**Table 2. **Minitab Output for Levene Test for Textbook Price Data

Analysis of Variance for devmed Source DF SS MS F P faculty 7 3649 521 2.68 0.011 Error 287 55778 194 Total 294 59428 Individual 95% CIs For Mean Based on Pooled StDev Level N Mean StDev ----+---------+---------+---------+-- a 52 23.75 14.09 (------*-----) b 47 13.81 11.33 (------*------) c 42 16.34 16.94 (------*------) d 28 24.05 15.26 (--------*--------) e 26 20.61 9.32 (--------*--------) f 55 17.63 15.20 (-----*------) g 15 18.45 10.31 (-----------*-----------) h 30 19.91 13.84 (-------*--------) ----+---------+---------+---------+-- Pooled StDev = 13.94 12.0 18.0 24.0 30.0 Tukey's pairwise comparisons Family error rate = 0.0500 Individual error rate = 0.00264 Critical value = 4.29 Intervals for (column level mean) - (row level mean) a b c d e f g b 1.43 18.46 c -1.36 -11.51 16.19 6.45 d -10.21 -20.33 -18.02 9.62 -0.14 2.61 e -7.01 -17.13 -14.82 -8.08 13.30 3.54 6.29 14.96 f -2.06 -12.23 -9.96 -3.41 -7.09 14.30 4.57 7.37 16.23 13.04 g -7.09 -17.19 -14.83 -7.94 -11.56 -13.14 17.69 7.90 10.61 19.12 15.86 11.50 h -5.85 -15.98 -13.68 -6.98 -10.64 -11.87 -14.83 13.54 3.78 6.54 15.25 12.03 7.32 11.92

The Fligner-Killeen tests give *p*-values of 0.0117
and 0.0105 for the hypothesis of equal variance. The
*p*-value of the normal scores test, as computed by
StatXact 4 for Windows, is 0.0033 using an asymptotic
approximation and 0.0026 using a Monte-Carlo
estimate.

The Kruskal-Wallis test gave the output in Table 3 with a very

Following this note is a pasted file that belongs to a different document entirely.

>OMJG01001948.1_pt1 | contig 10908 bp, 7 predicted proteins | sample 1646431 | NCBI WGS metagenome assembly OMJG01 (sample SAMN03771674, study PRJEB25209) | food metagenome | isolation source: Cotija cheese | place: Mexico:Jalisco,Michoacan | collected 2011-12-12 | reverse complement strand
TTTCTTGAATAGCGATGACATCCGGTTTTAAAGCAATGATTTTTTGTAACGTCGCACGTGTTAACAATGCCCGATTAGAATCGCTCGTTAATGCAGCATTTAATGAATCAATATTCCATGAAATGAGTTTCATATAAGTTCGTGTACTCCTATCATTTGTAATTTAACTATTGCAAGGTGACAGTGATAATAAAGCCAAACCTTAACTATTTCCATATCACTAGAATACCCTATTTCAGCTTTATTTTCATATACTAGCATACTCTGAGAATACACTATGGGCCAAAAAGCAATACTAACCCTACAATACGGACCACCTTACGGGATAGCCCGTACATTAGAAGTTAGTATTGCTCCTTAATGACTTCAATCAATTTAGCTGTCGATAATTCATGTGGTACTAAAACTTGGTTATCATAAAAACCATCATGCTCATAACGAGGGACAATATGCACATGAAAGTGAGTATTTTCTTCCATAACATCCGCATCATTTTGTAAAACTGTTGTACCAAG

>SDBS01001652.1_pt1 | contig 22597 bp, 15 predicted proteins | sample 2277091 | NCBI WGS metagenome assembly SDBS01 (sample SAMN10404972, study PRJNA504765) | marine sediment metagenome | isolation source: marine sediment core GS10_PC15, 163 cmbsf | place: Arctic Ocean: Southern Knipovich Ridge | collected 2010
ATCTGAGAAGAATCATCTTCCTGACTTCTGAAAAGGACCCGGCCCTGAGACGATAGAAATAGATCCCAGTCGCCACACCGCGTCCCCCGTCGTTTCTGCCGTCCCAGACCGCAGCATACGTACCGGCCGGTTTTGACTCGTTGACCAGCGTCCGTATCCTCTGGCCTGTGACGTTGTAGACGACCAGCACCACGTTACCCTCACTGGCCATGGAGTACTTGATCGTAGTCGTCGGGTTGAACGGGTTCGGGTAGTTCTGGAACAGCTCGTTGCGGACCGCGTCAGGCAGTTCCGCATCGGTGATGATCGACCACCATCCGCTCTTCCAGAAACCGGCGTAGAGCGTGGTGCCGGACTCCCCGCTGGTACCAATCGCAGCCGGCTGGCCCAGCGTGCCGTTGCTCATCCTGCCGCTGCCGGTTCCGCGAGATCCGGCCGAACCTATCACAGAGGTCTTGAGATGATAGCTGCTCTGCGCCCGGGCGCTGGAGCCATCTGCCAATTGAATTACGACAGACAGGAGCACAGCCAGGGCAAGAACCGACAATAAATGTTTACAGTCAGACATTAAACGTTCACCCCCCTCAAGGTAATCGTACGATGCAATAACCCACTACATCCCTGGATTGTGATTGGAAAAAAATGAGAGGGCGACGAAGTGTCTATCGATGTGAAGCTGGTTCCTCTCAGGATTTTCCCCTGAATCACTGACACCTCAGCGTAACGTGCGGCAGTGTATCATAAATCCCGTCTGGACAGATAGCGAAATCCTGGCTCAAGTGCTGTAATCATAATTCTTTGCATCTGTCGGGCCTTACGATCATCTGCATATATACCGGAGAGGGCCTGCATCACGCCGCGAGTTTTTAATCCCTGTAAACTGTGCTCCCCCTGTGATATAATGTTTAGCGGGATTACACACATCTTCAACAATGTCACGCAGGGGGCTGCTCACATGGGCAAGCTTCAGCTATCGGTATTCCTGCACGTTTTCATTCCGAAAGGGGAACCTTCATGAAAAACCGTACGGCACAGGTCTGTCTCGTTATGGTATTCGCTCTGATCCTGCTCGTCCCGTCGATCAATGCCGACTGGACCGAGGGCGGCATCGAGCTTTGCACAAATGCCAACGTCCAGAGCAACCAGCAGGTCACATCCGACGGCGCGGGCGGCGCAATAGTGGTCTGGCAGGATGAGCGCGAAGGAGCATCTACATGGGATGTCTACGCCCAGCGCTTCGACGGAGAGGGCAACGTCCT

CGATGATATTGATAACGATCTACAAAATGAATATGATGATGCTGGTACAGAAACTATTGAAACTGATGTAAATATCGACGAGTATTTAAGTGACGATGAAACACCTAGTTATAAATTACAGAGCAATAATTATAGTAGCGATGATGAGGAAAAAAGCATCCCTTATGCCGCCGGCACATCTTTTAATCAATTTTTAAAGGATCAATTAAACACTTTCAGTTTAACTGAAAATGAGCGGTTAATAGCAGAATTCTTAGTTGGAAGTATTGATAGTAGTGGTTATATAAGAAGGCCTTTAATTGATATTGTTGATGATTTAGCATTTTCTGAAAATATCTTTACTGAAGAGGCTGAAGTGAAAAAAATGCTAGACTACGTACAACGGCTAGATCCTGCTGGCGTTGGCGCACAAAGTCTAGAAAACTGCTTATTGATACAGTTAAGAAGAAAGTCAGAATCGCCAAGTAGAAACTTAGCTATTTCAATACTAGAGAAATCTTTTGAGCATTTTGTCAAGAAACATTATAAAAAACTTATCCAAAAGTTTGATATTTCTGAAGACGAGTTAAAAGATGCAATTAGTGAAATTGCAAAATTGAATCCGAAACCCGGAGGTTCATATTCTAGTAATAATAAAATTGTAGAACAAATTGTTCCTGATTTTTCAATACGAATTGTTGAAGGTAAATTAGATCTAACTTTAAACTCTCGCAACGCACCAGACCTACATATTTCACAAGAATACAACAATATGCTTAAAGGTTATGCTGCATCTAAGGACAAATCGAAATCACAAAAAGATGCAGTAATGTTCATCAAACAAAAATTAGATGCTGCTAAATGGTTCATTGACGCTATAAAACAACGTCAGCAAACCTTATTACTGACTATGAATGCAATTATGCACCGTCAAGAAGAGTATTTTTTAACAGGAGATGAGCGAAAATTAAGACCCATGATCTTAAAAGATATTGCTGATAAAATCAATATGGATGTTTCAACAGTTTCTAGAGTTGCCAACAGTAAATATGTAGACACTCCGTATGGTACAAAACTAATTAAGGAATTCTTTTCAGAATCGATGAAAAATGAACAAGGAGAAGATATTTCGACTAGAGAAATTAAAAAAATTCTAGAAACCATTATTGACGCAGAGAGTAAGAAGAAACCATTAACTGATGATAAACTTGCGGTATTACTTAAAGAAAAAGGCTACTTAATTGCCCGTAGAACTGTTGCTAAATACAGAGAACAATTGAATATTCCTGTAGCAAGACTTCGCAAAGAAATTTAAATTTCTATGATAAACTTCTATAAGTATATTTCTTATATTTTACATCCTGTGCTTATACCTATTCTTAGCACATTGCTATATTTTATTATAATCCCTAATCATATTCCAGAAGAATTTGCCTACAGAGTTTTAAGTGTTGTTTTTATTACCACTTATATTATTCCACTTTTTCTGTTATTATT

small *p*-value for equality of the medians of the
deviation data. (StatXact gave equivalent results.) The
output suggests that the mean ranks of groups a and d are
the most elevated from the group mean ranking, while those
of groups b and c are the most reduced from this mean
ranking. We should, in using this procedure, consider
whether the boxplots of the deviation data (Figure 2) allow us to
accept similarly shaped distributions for all groups, as
there are clearly some differences in symmetry and
outliers. This may account for the small *p*-value in
comparison to the Levene and Fligner-Killeen approaches,
which are quite similar to each other.

**Table 3. **Minitab Output for Kruskal-Wallis Test
on Absolute Deviations From Group Medians for Textbook
Price Data

Kruskal-Wallis Test 295 cases were used 145 cases contained missing values Kruskal-Wallis Test on absdev idx N Median Ave Rank Z 1 52 25.00 179.3 2.92 2 47 11.00 115.1 -2.89 3 42 10.73 120.4 -2.27 4 28 22.03 178.1 1.96 5 26 21.80 170.6 1.42 6 55 14.30 135.3 -1.22 7 15 22.00 156.3 0.39 8 30 14.00 155.4 0.50 Overall 295 148.0 H = 25.32 DF = 7 P = 0.001 H = 25.33 DF = 7 P = 0.001 (adjusted for ties)